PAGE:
I've posted here before about connections between Egyptian purification rituals and Christian baptism. viewtopic.php?f=3&t=4524&p=91583#p91583
http://www.academia.edu/26048525/Baptis ... nd_Sarapis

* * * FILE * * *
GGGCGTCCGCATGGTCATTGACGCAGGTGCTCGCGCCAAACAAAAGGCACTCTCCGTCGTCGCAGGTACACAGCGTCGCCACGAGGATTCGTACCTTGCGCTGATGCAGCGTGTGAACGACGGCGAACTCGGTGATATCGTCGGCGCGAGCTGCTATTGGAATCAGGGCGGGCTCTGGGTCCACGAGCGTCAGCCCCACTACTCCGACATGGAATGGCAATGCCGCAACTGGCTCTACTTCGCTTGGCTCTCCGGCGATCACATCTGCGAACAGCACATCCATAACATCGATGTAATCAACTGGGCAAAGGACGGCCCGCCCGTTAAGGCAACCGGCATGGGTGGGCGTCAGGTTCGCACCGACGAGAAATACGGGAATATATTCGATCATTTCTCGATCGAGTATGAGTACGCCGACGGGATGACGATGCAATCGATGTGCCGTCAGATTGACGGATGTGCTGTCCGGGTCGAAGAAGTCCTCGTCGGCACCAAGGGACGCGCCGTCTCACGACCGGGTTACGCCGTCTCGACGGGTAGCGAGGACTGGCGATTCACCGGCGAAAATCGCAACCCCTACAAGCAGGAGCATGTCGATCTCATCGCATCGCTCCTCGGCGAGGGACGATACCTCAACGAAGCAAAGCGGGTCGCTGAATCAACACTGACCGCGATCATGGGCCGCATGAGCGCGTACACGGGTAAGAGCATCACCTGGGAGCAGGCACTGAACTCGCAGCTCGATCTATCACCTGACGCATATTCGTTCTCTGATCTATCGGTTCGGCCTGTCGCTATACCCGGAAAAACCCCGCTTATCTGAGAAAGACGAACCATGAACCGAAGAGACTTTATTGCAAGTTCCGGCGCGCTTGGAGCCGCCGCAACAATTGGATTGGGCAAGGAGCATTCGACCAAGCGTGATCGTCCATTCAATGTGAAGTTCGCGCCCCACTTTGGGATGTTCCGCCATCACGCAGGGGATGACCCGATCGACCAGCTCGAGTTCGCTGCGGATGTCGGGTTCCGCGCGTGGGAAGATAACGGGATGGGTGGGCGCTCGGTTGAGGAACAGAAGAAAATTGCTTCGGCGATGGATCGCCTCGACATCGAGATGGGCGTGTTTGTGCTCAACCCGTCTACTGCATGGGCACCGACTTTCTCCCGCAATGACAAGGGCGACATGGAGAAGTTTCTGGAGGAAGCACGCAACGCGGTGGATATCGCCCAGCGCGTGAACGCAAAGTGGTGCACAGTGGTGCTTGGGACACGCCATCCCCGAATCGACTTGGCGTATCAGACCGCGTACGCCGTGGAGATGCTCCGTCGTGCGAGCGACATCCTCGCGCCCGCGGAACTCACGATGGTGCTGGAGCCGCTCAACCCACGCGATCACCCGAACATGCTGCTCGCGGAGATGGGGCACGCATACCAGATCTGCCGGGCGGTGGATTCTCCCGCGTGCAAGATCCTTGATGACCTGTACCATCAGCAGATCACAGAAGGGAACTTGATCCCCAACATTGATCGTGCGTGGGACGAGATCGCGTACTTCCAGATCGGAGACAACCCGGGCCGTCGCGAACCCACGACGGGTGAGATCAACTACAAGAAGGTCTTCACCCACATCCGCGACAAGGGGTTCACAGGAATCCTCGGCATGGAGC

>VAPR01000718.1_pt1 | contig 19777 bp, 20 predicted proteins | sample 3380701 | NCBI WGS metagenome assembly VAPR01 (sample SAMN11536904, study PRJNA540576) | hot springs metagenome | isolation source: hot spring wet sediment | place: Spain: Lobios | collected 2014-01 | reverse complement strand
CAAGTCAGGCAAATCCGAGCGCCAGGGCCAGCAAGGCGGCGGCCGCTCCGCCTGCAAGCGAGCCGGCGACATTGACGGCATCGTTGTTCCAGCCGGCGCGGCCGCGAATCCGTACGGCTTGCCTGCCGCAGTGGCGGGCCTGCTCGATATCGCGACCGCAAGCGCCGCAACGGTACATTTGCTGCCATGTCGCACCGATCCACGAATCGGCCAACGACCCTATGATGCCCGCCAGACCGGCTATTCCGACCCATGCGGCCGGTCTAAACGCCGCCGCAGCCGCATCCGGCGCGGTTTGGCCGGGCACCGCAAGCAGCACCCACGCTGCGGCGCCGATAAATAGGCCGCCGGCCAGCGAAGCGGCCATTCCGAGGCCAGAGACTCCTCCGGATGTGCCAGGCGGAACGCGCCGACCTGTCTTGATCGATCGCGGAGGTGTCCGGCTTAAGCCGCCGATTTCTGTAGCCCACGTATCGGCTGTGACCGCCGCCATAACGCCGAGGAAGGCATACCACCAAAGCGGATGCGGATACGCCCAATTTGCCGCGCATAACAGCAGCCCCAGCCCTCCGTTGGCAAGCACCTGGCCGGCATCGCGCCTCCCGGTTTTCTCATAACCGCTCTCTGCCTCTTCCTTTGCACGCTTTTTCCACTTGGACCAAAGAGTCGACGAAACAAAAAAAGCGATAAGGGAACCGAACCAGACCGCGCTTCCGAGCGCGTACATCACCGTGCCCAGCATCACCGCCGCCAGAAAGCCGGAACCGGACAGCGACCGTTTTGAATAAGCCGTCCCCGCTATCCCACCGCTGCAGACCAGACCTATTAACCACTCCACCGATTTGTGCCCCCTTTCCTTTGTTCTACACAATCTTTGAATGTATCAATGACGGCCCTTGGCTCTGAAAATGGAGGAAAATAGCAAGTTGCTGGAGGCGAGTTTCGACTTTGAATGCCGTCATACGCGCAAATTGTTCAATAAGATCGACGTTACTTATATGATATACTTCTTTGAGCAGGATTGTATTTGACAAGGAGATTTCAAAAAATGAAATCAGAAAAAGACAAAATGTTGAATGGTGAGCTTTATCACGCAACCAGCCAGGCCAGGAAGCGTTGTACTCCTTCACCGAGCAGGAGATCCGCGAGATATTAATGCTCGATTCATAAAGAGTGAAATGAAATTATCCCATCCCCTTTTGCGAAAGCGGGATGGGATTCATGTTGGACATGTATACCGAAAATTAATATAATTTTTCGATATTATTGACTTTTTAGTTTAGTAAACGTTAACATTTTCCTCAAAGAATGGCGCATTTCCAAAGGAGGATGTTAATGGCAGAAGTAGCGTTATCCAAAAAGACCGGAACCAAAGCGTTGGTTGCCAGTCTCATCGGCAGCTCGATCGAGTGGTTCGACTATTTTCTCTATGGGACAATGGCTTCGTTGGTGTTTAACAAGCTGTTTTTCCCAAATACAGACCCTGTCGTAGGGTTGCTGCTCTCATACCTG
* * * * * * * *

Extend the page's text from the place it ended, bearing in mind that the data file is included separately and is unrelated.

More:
The following quote from "Death and Salvation in Ancient Egypt" by Jan Assmann supports what Brook Pearson says in his paper.Because of the interest New Testament scholars have had in Rom. 6.1-11, the question of baptism in the Isis/Sarapis cult has received a certain amount of attention from this group. This has primarily been for the purpose of either 'proving' or 'disproving' the existence of this act in the initiatory practices of the Isis/Sarapis cult as a parallel to Christian baptism, specifically in it's formulation by Paul Rom. 6.1-11... This material from Apuleius provides us with more than enough evidence to suggest that the connection between baptism, death(symbolic, actual or simply the possibility thereof) and initiation into the cult of Isis would have existed in at least the popular mind... This mosaic is connected with Isis and depicts a scene of the Nile Valley in flood. On it (center, left) is the representation of a temple with what looks much like a bath or, as Witt styles it, 'a kind of baptismal font'. In his rather more full discussion of the archaeology of the 50 or so sites of centralized worship in the Isis and Osiris cult, with specific reference to the water-related facilities, Wild suggests that 'they appear to have a significant function within the cult'. Wild is, however, in some disagreement with Salditt-Trappmann, who suggests that the 'crypt' of the Iseum at Gortyn on Crete was used for actual baptism. While he does not fully share Salditt-Trappmann's extended views on Isiac baptism, he does support this aspect of her interpretaion: 'That individuals entered basins in these crypts'- here referring to the widespread existence of crypts in Graeco-Roman Isea- 'to undergo a ritual drowning appears somewhat...credible. '... It does not seem that Wild has actually inspected the evidence at Gortyn about which he speaks, while Salditt-Trappmann's discussion of the site seems to be based not only on published details of the archaeology of the sites, but also upon first-hand investigation... However, it would appear that he does stray into the realm of 'their nature and meaning' in his theory that the crypts found in many Isea and Serapea were 'places in which [the Nile] flood symbolically but "really" recurred from time to time', which would then 'preserve this sacred water for the need of the cult.' We will have reason to return to Wild's theory later, but first, it seems important that we investigate the role that a baptismal ritual might have played for the individual initiate into the Isiac mysteries. Specifically, the connection between- or identification of- the myths of Isis and Osiris(now Sarapis) and the initiation process. To this question, two tentative answers may be offered. The first is that, as has been suggested in the past, the Isiac initiate, in baptism, identified with the god Osiris, whose death in the Nile was one of the central myths of the Isis cult...The admixture of the various mythologies of the Graeco-Roman period led to a very interesting situation in the discussion of any particular expression of religion. Two writers in particular- Diodorus Siculus, who probably published his Library of History sometime between 36 and 30 BCE, and Plutarch, whose career covered the last half of the first century CE- showed a great deal of interest in the gods, religions and myths of Egypt and their various relationships to the Greek gods, religions and myths. The results of their investigations make very interesting reading, and may offer clues to the content of the central myths of the Isis and Osiris mysteries. As these writers make clear, the identification of Osiris with Dionysus seems to have occupied a great deal of the discussion of the religious and mythical role of Osiris, and we should expect that recourse to the Dionysian mysteries, especially in their later Orphic form, would also be a legitimate avenue of research into the possibility of identification between the initiate into the Isiac mysteries and the dying and rising Osiris... In ancient times, the Osiris myth was the basis for what are perhaps the first mysteries- the lawful succession of the pharaohs, their burial and eventual union with Osiris in the afterlife. This 'mystery' eventually became something in which not only kings but other Egyptians could partake, and, in time, spread across the known world, along with the worship of Isis and Sarapis. For our purposes here, both of these elements separately and in combination suggest that the Isis initiate did indeed go through a process of identification with the god Osiris, and that this fact would have been the assumption behind the entire initiation process. In the first place, the ancient form of the Isis-Osiris mysteries clearly has the kings, and later normal people, identifying with the god Osiris in the hope of unification with him in the afterlife (and even, possibly, in his resurrection). This is indisputable. We have no reason to think that the worship of Isis and Osiris (Sarapis), as it spread throughout the Graeco-Roman world, changed it's essential myth in any great way. The initiate of the first century would surely have partaken in the mysteries akin to those practiced throughout the history of the Isiac cult. This is where the identification of Osiris and Dionysus becomes most important... This would suggest that the myths that we know about Osiris and Isis were indeed aetiological myths for the Isis cult... The most striking texts are those which equate the central Orphic myth with the story of Osiris: Plutarch, Isis and Osiris 364E-365B, 'the tales concerning the Titans and the rites celebrated by night [i.e. the Orphic orgies] agree with the accounts of the dismemberment of Osiris and his revivication and regenesis'(LCL); and Diodorus Siculus 1.25.6-7, "Isis discovered the drug [or 'charm/spell'] of immortality, by means of which she not only raised from the dead her son Horus, who had been the object of plots on the part of the Titans and had been found dead under the water, giving him his soul, but also made him to receive of immortality." The collocation of death, water and resurrection in this last passage makes an extremely strong case for the cultic connection of these elements... Despite the fact that Burkert cites Wild's theory as though it alone will refute the silly notion that baptism took place in the Isis cult (while completely ignoring Salditt-Trapmann's contrary notions), what we know of the role of aetiological myths in Graeco-Roman mystery religions would suggest the opposite interpretation. Given the specific nature of the myth that undergirded the Isiac religion, it would seem more reasonable to suggest that this identification of the crypts as re-enactments of the nile itself would even more strongly lend credence to the idea that such constructs had a role to play in the initiatory process itself, even one in which the initiate descends into the underworld through a re-enactment of the death of Osiris. Rather than give difficulty to the idea of initiatory baptism in the Isis/Serapis cult, Wild's theory with regard to the crypts, when taken in conjunction with many of the other elements presented in this paper, offers some of it's strongest support.